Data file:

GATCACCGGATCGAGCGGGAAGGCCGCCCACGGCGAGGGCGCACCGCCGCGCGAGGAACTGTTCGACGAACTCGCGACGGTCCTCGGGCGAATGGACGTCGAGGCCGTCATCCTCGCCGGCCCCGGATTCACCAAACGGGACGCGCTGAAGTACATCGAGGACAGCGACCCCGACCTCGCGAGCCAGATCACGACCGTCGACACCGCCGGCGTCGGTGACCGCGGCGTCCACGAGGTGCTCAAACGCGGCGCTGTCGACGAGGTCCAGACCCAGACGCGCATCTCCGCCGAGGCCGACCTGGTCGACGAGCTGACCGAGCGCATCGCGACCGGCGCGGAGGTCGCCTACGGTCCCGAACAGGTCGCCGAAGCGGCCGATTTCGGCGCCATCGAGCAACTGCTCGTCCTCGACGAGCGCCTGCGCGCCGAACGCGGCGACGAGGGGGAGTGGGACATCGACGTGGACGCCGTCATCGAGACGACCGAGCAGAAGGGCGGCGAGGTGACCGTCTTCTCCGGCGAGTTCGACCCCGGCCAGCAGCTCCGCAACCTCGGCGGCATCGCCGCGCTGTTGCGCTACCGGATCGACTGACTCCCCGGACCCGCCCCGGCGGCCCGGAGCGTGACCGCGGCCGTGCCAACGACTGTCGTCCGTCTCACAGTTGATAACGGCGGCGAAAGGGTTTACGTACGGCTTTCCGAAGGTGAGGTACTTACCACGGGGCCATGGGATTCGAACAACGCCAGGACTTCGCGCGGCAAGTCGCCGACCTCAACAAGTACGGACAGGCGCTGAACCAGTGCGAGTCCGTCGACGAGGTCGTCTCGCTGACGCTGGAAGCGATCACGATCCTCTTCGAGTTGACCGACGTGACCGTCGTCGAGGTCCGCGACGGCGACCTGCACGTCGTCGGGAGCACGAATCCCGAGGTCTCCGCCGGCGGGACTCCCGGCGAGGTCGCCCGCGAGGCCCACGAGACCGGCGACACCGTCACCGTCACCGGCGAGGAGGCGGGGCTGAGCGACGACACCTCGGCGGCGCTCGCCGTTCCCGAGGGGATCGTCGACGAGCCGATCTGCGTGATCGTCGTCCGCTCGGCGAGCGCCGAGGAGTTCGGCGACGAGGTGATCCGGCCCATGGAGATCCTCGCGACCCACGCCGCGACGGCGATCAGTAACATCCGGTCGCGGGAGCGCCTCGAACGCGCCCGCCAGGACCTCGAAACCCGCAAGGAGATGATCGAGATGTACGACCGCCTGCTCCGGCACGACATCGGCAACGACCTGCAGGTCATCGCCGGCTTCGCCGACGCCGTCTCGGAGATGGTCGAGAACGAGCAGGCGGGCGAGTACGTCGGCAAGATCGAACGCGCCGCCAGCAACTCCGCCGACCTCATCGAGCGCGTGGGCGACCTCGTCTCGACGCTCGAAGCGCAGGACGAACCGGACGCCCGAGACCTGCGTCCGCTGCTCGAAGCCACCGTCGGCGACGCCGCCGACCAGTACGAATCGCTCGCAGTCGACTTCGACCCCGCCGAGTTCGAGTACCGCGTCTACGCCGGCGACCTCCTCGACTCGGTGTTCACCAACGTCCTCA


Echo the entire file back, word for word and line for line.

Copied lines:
GATCACCGGATCGAGCGGGAAGGCCGCCCACGGCGAGGGCGCACCGCCGCGCGAGGAACTGTTCGACGAACTCGCGACGGTCCTCGGGCGAATGGACGTCGAGGCCGTCATCCTCGCCGGCCCCGGATTCACCAAACGGGACGCGCTGAAGTACATCGAGGACAGCGACCCCGACCTCGCGAGCCAGATCACGACCGTCGACACCGCCGGCGTCGGTGACCGCGGCGTCCACGAGGTGCTCAAACGCGGCGCTGTCGACGAGGTCCAGACCCAGACGCGCATCTCCGCCGAGGCCGACCTGGTCGACGAGCTGACCGAGCGCATCGCGACCGGCGCGGAGGTCGCCTACGGTCCCGAACAGGTCGCCGAAGCGGCCGATTTCGGCGCCATCGAGCAACTGCTCGTCCTCGACGAGCGCCTGCGCGCCGAACGCGGCGACGAGGGGGAGTGGGACATCGACGTGGACGCCGTCATCGAGACGACCGAGCAGAAGGGCGGCGAGGTGACCGTCTTCTCCGGCGAGTTCGACCCCGGCCAGCAGCTCCGCAACCTCGGCGGCATCGCCGCGCTGTTGCGCTACCGGATCGACTGACTCCCCGGACCCGCCCCGGCGGCCCGGAGCGTGACCGCGGCCGTGCCAACGACTGTCGTCCGTCTCACAGTTGATAACGGCGGCGAAAGGGTTTACGTACGGCTTTCCGAAGGTGAGGTACTTACCACGGGGCCATGGGATTCGAACAACGCCAGGACTTCGCGCGGCAAGTCGCCGACCTCAACAAGTACGGACAGGCGCTGAACCAGTGCGAGTCCGTCGACGAGGTCGTCTCGCTGACGCTGGAAGCGATCACGATCCTCTTCGAGTTGACCGACGTGACCGTCGTCGAGGTCCGCGACGGCGACCTGCACGTCGTCGGGAGCACGAATCCCGAGGTCTCCGCCGGCGGGACTCCCGGCGAGGTCGCCCGCGAGGCCCACGAGACCGGCGACACCGTCACCGTCACCGGCGAGGAGGCGGGGCTGAGCGACGACACCTCGGCGGCGCTCGCCGTTCCCGAGGGGATCGTCGACGAGCCGATCTGCGTGATCGTCGTCCGCTCGGCGAGCGCCGAGGAGTTCGGCGACGAGGTGATCCGGCCCATGGAGATCCTCGCGACCCACGCCGCGACGGCGATCAGTAACATCCGGTCGCGGGAGCGCCTCGAACGCGCCCGCCAGGACCTCGAAACCCGCAAGGAGATGATCGAGATGTACGACCGCCTGCTCCGGCACGACATCGGCAACGACCTGCAGGTCATCGCCGGCTTCGCCGACGCCGTCTCGGAGATGGTCGAGAACGAGCAGGCGGGCGAGTACGTCGGCAAGATCGAACGCGCCGCCAGCAACTCCGCCGACCTCATCGAGCGCGTGGGCGACCTCGTCTCGACGCTCGAAGCGCAGGACGAACCGGACGCCCGAGACCTGCGTCCGCTGCTCGAAGCCACCGTCGGCGACGCCGCCGACCAGTACGAATCGCTCGCAGTCGACTTCGACCCCGCCGAGTTCGAGTACCGCGTCTACGCCGGCGACCTCCTCGACTCGGTGTTCACCAACGTCCTCA